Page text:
Query whether this rule is actually consistent with ABA Accreditation Standard 211(c) which provides:
(c) This Standard does not prevent a law school from having a religious afﬁ liation or purpose and
adopting and applying policies of admission of students and employment of faculty and staff
that directly relate to this afﬁ liation or purpose so long as (i) notice of these policies has been
given to applicants, students, faculty, and staff before their afﬁ liation with the law school, and
(ii) the religious afﬁ liation, purpose, or policies do not contravene any other Standard, including
Standard 405(b) concerning academic freedom.
These policies may provide a preference for
persons adhering to the religious afﬁ liation or purpose of the law school, but shall not be applied
to use admission policies or take other action to preclude admission of applicants or retention of students on the basis of race, color, religion, national origin, gender, sexual orientation, age
or disability. This Standard permits religious afﬁliation or purpose policies as to admission,
retention, and employment only to the extent that these policies are protected by the United
States Constitution. It is administered as though the First Amendment of the United States
Constitution governs its application.
And what about Interpretation 211-4?
The denial by a law school of admission to a qualiﬁ ed applicant is treated as made upon the basis of race,
color, religion, national origin, gender, sexual orientation, age or disability if the basis of denial relied
upon is an admissions qualiﬁ cation of the school which is intended to prevent the admission of applicants
on the basis of race, color, religion, national origin, gender, sexual orientation, age or disability though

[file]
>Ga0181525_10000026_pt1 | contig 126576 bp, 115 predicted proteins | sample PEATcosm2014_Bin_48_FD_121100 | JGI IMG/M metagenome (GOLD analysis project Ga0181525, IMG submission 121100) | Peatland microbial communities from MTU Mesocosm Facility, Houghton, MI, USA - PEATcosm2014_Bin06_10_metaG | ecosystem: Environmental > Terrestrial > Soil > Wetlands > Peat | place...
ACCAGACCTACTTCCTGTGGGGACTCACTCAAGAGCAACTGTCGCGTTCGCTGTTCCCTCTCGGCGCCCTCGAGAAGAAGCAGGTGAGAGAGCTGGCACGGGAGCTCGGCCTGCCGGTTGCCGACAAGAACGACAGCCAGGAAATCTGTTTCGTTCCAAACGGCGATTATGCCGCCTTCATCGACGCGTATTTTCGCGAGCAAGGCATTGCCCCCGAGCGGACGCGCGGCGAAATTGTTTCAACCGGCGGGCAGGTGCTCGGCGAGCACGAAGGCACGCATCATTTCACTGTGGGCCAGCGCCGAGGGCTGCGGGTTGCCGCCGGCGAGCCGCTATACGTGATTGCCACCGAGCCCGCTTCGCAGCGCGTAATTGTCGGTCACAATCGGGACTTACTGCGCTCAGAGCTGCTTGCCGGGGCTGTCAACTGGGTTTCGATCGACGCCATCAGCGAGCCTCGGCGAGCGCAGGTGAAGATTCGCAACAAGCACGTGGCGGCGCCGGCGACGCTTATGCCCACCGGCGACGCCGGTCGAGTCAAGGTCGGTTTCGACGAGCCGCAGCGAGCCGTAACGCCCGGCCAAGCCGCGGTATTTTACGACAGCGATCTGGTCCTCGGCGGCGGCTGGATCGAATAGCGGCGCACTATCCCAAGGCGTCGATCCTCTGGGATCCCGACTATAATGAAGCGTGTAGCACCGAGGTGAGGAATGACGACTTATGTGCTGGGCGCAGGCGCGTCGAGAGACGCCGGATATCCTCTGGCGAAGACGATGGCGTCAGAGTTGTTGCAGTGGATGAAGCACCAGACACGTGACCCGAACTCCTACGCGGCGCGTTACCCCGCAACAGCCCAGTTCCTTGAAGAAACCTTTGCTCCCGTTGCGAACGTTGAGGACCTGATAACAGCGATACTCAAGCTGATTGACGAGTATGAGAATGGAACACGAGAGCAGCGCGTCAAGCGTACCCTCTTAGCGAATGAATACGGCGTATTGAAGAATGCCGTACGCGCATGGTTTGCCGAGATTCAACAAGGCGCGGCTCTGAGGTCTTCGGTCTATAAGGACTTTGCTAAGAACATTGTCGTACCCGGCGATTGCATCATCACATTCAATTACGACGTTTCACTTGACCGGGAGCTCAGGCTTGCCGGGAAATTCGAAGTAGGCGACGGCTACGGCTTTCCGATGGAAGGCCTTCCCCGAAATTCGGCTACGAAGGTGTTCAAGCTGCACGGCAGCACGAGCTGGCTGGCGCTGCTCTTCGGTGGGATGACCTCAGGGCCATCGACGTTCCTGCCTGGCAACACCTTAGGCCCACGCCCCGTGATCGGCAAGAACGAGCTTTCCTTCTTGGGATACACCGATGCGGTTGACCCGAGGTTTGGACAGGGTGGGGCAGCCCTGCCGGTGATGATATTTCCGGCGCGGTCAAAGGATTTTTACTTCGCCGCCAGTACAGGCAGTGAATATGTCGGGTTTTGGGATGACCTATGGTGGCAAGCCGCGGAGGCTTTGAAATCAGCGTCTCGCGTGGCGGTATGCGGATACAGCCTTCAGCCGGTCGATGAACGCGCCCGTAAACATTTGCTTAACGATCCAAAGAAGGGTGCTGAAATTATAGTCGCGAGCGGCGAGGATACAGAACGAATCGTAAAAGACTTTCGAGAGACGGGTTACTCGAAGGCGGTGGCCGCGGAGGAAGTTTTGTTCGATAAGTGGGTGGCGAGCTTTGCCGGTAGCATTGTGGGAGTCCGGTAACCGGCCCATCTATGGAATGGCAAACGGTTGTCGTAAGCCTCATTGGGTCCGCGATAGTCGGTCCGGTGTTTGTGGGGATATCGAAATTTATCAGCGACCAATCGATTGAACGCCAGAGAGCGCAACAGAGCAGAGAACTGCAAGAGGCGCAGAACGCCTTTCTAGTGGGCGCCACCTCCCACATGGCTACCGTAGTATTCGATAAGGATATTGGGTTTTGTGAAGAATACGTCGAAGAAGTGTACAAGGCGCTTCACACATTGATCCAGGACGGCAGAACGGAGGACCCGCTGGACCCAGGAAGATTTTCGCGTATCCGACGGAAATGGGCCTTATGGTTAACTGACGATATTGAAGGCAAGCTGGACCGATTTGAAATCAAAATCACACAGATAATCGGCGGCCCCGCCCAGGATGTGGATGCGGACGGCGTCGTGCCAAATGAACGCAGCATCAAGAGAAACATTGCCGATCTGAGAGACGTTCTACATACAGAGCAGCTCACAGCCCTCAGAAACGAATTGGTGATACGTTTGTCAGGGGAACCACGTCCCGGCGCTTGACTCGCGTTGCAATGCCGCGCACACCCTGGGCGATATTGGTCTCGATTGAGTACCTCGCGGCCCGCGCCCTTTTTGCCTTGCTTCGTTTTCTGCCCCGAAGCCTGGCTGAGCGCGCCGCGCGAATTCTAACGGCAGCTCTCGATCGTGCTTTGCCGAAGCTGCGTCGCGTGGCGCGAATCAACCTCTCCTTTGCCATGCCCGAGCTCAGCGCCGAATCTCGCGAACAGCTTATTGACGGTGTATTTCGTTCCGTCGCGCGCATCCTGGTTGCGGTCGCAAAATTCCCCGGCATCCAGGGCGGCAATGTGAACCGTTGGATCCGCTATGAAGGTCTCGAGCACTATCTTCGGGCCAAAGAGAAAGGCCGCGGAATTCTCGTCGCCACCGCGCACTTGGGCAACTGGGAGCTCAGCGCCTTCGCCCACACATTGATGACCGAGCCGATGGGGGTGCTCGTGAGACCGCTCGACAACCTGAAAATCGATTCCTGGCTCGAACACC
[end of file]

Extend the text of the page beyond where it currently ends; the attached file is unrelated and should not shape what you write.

not purporting to do so.
The press release is here. The article from the Anchorage Daily News is here. (Nothing special in the Anchorage Daily News; I just like the idea that the ADN editors thought this content would interest its readers. Perhaps they're hoping that InfiLaw will open the state's first law school.)
Over at Leiter, Michael Simkovic - co-author (with Frank McIntyre) of the article The Economic Value of a Law Degree - is doing some in-depth blogging on his article, the methodology, and the critiques. He gives an overview to the ongoing discussion - filled with links here. He responds to the folks at Above the Law here. And he gets extremely detailed in taking on Brian Tamanaha's criticism here and here. I can't help feeling that the pre-commitments of the law school critics are so powerful that this study has thrown them for a loop. I wonder whether Campos and Tamanaha would have more equanimity about the methodology if they didn't have such a horse in this race.
I'm sure this article will stoke a great deal of discussion. And one issue that he doesn't address, but I think is relevant, is the status and protection of full-time, non tenure-track faculty. I'm not sure whether he sees these folks as being comparable to untenured tenure-stream faculty or more akin to adjunct faculty, whom he sees as a better starting point for cutting.
Update: I have removed comments that gratuitously insult people as well as (entirely understandable) blowback to those comments. I know that means that I've deleted substance, but I don't have the ability to edit out insults from otherwise substantive comments. I don't have the energy to track discussion constantly but I'll continue to check in periodically and continue that approach.